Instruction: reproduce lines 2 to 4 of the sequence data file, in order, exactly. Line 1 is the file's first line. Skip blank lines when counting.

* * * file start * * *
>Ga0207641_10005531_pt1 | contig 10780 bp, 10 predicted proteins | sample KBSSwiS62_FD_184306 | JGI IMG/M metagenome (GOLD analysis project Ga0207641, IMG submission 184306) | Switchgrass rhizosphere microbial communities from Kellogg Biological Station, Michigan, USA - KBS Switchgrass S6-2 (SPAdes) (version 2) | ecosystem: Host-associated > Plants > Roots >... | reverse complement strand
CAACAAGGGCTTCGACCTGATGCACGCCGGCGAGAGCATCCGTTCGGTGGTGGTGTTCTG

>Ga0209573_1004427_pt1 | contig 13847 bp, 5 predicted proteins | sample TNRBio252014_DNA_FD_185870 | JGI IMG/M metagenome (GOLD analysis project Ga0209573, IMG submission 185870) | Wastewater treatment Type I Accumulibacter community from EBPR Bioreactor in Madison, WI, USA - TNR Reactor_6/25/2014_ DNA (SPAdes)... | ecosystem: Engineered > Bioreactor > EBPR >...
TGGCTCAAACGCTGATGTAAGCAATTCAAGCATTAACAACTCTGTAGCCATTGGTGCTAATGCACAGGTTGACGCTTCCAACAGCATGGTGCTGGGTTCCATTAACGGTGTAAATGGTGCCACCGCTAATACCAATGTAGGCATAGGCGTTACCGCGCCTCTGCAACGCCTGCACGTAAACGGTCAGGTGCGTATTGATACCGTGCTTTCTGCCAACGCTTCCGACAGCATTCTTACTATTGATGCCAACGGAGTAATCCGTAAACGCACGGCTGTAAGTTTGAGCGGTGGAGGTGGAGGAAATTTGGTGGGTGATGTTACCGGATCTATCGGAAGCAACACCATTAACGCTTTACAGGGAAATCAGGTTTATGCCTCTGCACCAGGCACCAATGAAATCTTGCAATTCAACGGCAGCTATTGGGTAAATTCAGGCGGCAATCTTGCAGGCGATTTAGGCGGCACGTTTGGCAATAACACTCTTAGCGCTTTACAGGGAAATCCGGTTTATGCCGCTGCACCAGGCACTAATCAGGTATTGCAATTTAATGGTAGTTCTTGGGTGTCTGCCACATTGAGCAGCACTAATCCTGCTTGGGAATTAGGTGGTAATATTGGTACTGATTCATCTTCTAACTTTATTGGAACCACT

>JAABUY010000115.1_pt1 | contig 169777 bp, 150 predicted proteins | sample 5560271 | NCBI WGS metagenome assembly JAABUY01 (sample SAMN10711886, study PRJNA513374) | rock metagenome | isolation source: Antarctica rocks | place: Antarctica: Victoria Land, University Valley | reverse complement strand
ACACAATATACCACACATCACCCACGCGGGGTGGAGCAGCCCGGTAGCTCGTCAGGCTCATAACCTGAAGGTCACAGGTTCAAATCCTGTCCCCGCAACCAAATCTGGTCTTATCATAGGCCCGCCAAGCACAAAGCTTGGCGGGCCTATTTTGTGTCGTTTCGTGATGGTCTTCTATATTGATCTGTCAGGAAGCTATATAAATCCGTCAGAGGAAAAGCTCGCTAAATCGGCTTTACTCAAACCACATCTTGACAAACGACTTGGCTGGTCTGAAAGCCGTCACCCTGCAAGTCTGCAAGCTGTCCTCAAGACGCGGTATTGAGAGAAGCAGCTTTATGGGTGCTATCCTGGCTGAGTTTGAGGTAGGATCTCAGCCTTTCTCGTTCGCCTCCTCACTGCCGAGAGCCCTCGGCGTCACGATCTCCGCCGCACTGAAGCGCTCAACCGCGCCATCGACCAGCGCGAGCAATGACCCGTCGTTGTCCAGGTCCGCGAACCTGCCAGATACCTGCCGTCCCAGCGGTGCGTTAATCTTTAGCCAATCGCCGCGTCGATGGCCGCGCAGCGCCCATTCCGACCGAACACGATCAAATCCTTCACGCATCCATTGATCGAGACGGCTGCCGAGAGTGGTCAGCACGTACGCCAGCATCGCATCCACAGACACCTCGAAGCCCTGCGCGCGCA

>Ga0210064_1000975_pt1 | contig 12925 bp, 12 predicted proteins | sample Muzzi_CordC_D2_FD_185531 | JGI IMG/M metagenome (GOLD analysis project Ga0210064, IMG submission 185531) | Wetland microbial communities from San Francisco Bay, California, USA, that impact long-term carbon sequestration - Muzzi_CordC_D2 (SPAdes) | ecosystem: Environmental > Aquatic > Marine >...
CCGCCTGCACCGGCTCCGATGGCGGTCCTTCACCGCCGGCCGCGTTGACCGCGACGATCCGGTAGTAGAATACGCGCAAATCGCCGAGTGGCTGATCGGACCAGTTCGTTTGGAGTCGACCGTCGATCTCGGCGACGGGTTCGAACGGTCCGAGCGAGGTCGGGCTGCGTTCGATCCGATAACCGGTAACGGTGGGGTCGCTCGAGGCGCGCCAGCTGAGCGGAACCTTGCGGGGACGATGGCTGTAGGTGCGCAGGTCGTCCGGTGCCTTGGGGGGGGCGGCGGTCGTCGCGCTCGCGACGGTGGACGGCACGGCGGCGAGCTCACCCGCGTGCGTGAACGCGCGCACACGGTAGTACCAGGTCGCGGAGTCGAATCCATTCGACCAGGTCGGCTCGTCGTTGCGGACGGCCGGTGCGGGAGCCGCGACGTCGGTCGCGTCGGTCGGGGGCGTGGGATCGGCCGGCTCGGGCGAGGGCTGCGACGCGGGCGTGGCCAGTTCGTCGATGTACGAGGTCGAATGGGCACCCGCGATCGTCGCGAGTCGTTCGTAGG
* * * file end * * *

CAACAAGGGCTTCGACCTGATGCACGCCGGCGAGAGCATCCGTTCGGTGGTGGTGTTCTG

>Ga0209573_1004427_pt1 | contig 13847 bp, 5 predicted proteins | sample TNRBio252014_DNA_FD_185870 | JGI IMG/M metagenome (GOLD analysis project Ga0209573, IMG submission 185870) | Wastewater treatment Type I Accumulibacter community from EBPR Bioreactor in Madison, WI, USA - TNR Reactor_6/25/2014_ DNA (SPAdes)... | ecosystem: Engineered > Bioreactor > EBPR >...
TGGCTCAAACGCTGATGTAAGCAATTCAAGCATTAACAACTCTGTAGCCATTGGTGCTAATGCACAGGTTGACGCTTCCAACAGCATGGTGCTGGGTTCCATTAACGGTGTAAATGGTGCCACCGCTAATACCAATGTAGGCATAGGCGTTACCGCGCCTCTGCAACGCCTGCACGTAAACGGTCAGGTGCGTATTGATACCGTGCTTTCTGCCAACGCTTCCGACAGCATTCTTACTATTGATGCCAACGGAGTAATCCGTAAACGCACGGCTGTAAGTTTGAGCGGTGGAGGTGGAGGAAATTTGGTGGGTGATGTTACCGGATCTATCGGAAGCAACACCATTAACGCTTTACAGGGAAATCAGGTTTATGCCTCTGCACCAGGCACCAATGAAATCTTGCAATTCAACGGCAGCTATTGGGTAAATTCAGGCGGCAATCTTGCAGGCGATTTAGGCGGCACGTTTGGCAATAACACTCTTAGCGCTTTACAGGGAAATCCGGTTTATGCCGCTGCACCAGGCACTAATCAGGTATTGCAATTTAATGGTAGTTCTTGGGTGTCTGCCACATTGAGCAGCACTAATCCTGCTTGGGAATTAGGTGGTAATATTGGTACTGATTCATCTTCTAACTTTATTGGAACCACT